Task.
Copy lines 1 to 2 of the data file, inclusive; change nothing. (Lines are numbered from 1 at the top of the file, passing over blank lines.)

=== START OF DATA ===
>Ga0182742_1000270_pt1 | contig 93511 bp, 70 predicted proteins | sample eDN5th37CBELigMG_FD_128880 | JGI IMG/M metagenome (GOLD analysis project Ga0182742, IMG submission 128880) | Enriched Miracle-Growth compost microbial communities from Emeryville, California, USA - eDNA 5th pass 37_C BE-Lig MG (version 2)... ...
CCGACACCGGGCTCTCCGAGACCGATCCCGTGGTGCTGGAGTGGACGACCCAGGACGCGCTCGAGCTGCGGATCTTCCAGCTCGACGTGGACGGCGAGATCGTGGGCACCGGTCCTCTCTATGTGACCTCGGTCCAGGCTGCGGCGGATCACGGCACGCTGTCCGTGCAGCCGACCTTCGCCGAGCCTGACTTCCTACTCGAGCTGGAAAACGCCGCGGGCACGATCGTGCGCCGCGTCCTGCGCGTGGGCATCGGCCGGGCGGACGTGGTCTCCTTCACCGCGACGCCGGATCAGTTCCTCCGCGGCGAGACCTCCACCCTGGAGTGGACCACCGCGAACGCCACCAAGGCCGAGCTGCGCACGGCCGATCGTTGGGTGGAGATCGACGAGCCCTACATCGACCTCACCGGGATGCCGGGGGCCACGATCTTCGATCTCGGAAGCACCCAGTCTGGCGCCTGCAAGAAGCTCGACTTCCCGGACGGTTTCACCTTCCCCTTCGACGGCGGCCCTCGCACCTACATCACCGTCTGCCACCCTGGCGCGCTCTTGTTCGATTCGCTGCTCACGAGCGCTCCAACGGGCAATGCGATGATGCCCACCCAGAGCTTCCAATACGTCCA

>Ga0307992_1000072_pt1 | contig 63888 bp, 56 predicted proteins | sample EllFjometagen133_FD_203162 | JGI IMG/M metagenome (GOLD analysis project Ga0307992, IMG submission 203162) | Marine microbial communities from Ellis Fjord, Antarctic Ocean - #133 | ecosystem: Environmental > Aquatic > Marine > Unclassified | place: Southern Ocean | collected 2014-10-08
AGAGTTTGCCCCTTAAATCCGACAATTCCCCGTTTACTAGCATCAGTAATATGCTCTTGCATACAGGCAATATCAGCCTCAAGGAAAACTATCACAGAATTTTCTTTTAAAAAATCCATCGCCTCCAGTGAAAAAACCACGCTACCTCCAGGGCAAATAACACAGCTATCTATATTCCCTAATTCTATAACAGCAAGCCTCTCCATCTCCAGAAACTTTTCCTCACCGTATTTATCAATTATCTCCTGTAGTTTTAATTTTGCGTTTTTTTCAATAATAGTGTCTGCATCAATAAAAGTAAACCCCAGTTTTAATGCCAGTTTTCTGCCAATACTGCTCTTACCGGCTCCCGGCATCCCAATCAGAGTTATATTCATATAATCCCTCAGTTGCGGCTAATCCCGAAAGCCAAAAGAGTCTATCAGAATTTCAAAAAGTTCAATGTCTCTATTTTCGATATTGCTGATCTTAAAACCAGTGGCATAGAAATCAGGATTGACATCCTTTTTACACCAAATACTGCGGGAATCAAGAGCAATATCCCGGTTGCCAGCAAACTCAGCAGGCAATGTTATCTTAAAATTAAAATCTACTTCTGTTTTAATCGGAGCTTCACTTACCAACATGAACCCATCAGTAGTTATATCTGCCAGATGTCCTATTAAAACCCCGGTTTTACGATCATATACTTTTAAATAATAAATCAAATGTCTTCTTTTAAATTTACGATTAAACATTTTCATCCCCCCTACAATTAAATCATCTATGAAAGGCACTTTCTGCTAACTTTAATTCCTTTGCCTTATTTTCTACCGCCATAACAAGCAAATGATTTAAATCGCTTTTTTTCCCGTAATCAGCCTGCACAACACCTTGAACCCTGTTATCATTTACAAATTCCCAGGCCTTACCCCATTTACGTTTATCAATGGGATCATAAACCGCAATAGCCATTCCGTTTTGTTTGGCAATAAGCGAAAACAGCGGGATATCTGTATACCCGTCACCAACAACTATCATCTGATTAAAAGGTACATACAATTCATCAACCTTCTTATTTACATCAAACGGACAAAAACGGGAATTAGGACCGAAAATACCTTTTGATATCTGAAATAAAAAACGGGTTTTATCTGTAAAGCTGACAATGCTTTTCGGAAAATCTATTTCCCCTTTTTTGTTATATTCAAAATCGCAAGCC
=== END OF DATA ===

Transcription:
>Ga0182742_1000270_pt1 | contig 93511 bp, 70 predicted proteins | sample eDN5th37CBELigMG_FD_128880 | JGI IMG/M metagenome (GOLD analysis project Ga0182742, IMG submission 128880) | Enriched Miracle-Growth compost microbial communities from Emeryville, California, USA - eDNA 5th pass 37_C BE-Lig MG (version 2)... ...
CCGACACCGGGCTCTCCGAGACCGATCCCGTGGTGCTGGAGTGGACGACCCAGGACGCGCTCGAGCTGCGGATCTTCCAGCTCGACGTGGACGGCGAGATCGTGGGCACCGGTCCTCTCTATGTGACCTCGGTCCAGGCTGCGGCGGATCACGGCACGCTGTCCGTGCAGCCGACCTTCGCCGAGCCTGACTTCCTACTCGAGCTGGAAAACGCCGCGGGCACGATCGTGCGCCGCGTCCTGCGCGTGGGCATCGGCCGGGCGGACGTGGTCTCCTTCACCGCGACGCCGGATCAGTTCCTCCGCGGCGAGACCTCCACCCTGGAGTGGACCACCGCGAACGCCACCAAGGCCGAGCTGCGCACGGCCGATCGTTGGGTGGAGATCGACGAGCCCTACATCGACCTCACCGGGATGCCGGGGGCCACGATCTTCGATCTCGGAAGCACCCAGTCTGGCGCCTGCAAGAAGCTCGACTTCCCGGACGGTTTCACCTTCCCCTTCGACGGCGGCCCTCGCACCTACATCACCGTCTGCCACCCTGGCGCGCTCTTGTTCGATTCGCTGCTCACGAGCGCTCCAACGGGCAATGCGATGATGCCCACCCAGAGCTTCCAATACGTCCA